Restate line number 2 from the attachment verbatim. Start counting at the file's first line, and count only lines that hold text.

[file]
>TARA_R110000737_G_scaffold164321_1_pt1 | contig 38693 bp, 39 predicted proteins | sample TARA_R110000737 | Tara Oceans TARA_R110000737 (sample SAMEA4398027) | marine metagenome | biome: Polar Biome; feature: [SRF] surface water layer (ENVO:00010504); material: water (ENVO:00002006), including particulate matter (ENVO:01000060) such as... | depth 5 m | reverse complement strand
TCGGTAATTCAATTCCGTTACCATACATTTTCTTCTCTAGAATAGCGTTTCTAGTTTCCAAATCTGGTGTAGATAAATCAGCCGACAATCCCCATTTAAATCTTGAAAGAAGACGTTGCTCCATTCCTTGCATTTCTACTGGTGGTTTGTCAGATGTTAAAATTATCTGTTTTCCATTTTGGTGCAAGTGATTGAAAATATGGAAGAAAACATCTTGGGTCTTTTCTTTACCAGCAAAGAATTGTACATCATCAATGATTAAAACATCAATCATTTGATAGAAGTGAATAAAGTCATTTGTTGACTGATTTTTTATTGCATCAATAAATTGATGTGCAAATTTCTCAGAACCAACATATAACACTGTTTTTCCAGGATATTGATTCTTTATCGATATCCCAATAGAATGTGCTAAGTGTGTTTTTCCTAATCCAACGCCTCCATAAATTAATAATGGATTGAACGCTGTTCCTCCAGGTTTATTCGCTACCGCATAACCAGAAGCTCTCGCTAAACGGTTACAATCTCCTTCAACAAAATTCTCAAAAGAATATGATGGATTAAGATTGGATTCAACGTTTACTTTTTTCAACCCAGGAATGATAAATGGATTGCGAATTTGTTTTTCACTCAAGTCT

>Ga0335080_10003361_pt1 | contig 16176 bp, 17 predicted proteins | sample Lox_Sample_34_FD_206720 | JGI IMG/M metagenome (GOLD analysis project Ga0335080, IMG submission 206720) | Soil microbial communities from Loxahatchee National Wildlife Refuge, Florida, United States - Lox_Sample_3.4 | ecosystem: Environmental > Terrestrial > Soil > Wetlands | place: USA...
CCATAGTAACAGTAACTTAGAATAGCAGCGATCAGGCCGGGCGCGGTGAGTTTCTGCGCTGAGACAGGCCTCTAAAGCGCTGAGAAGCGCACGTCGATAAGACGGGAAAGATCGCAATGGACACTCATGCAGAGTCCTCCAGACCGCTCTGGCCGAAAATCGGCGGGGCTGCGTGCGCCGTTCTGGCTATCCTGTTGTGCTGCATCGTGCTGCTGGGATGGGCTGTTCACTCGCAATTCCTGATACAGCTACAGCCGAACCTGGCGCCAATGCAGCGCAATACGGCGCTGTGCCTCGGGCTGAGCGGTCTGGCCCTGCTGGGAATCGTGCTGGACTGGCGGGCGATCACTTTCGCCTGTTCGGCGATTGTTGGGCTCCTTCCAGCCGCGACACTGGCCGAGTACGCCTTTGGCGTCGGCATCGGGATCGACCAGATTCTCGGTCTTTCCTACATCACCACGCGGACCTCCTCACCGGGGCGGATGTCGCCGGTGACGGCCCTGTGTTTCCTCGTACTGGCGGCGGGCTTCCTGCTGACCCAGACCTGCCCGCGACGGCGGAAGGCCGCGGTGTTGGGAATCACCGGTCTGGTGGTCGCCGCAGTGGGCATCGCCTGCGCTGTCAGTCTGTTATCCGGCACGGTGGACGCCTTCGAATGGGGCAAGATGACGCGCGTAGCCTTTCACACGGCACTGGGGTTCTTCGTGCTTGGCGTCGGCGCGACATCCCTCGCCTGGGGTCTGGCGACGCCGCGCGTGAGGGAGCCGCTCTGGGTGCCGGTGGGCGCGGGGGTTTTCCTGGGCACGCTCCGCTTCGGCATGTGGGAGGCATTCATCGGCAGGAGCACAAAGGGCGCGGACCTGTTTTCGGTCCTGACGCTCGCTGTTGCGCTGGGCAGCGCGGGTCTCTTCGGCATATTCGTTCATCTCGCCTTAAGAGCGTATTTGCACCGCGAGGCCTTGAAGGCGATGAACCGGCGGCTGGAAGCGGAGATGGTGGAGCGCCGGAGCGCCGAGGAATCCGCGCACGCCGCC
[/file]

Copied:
TCGGTAATTCAATTCCGTTACCATACATTTTCTTCTCTAGAATAGCGTTTCTAGTTTCCAAATCTGGTGTAGATAAATCAGCCGACAATCCCCATTTAAATCTTGAAAGAAGACGTTGCTCCATTCCTTGCATTTCTACTGGTGGTTTGTCAGATGTTAAAATTATCTGTTTTCCATTTTGGTGCAAGTGATTGAAAATATGGAAGAAAACATCTTGGGTCTTTTCTTTACCAGCAAAGAATTGTACATCATCAATGATTAAAACATCAATCATTTGATAGAAGTGAATAAAGTCATTTGTTGACTGATTTTTTATTGCATCAATAAATTGATGTGCAAATTTCTCAGAACCAACATATAACACTGTTTTTCCAGGATATTGATTCTTTATCGATATCCCAATAGAATGTGCTAAGTGTGTTTTTCCTAATCCAACGCCTCCATAAATTAATAATGGATTGAACGCTGTTCCTCCAGGTTTATTCGCTACCGCATAACCAGAAGCTCTCGCTAAACGGTTACAATCTCCTTCAACAAAATTCTCAAAAGAATATGATGGATTAAGATTGGATTCAACGTTTACTTTTTTCAACCCAGGAATGATAAATGGATTGCGAATTTGTTTTTCACTCAAGTCT